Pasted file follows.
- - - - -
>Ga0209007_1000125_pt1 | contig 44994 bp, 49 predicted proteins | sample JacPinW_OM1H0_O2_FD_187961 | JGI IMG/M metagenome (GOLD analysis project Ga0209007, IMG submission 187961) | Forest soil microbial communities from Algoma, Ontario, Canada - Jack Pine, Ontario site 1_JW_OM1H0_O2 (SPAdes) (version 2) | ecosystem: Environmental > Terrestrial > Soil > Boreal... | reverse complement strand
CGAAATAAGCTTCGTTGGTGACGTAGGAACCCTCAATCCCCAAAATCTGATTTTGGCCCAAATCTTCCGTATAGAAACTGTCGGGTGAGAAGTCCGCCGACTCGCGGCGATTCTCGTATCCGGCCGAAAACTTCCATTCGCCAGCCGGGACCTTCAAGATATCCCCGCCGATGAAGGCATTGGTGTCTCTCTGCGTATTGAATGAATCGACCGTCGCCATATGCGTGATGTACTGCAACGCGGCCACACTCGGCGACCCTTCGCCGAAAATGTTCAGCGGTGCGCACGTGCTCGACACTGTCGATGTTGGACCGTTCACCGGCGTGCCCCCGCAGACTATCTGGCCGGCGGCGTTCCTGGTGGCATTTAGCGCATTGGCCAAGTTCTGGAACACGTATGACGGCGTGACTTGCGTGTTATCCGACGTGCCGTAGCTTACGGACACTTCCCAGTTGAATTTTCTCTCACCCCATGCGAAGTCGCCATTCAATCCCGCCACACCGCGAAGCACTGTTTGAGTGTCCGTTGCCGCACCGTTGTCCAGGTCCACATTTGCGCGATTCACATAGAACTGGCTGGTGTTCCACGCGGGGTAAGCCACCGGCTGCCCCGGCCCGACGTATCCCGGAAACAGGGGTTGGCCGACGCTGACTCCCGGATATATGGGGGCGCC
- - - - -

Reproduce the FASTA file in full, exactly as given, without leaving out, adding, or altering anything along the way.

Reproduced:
>Ga0209007_1000125_pt1 | contig 44994 bp, 49 predicted proteins | sample JacPinW_OM1H0_O2_FD_187961 | JGI IMG/M metagenome (GOLD analysis project Ga0209007, IMG submission 187961) | Forest soil microbial communities from Algoma, Ontario, Canada - Jack Pine, Ontario site 1_JW_OM1H0_O2 (SPAdes) (version 2) | ecosystem: Environmental > Terrestrial > Soil > Boreal... | reverse complement strand
CGAAATAAGCTTCGTTGGTGACGTAGGAACCCTCAATCCCCAAAATCTGATTTTGGCCCAAATCTTCCGTATAGAAACTGTCGGGTGAGAAGTCCGCCGACTCGCGGCGATTCTCGTATCCGGCCGAAAACTTCCATTCGCCAGCCGGGACCTTCAAGATATCCCCGCCGATGAAGGCATTGGTGTCTCTCTGCGTATTGAATGAATCGACCGTCGCCATATGCGTGATGTACTGCAACGCGGCCACACTCGGCGACCCTTCGCCGAAAATGTTCAGCGGTGCGCACGTGCTCGACACTGTCGATGTTGGACCGTTCACCGGCGTGCCCCCGCAGACTATCTGGCCGGCGGCGTTCCTGGTGGCATTTAGCGCATTGGCCAAGTTCTGGAACACGTATGACGGCGTGACTTGCGTGTTATCCGACGTGCCGTAGCTTACGGACACTTCCCAGTTGAATTTTCTCTCACCCCATGCGAAGTCGCCATTCAATCCCGCCACACCGCGAAGCACTGTTTGAGTGTCCGTTGCCGCACCGTTGTCCAGGTCCACATTTGCGCGATTCACATAGAACTGGCTGGTGTTCCACGCGGGGTAAGCCACCGGCTGCCCCGGCCCGACGTATCCCGGAAACAGGGGTTGGCCGACGCTGACTCCCGGATATATGGGGGCGCC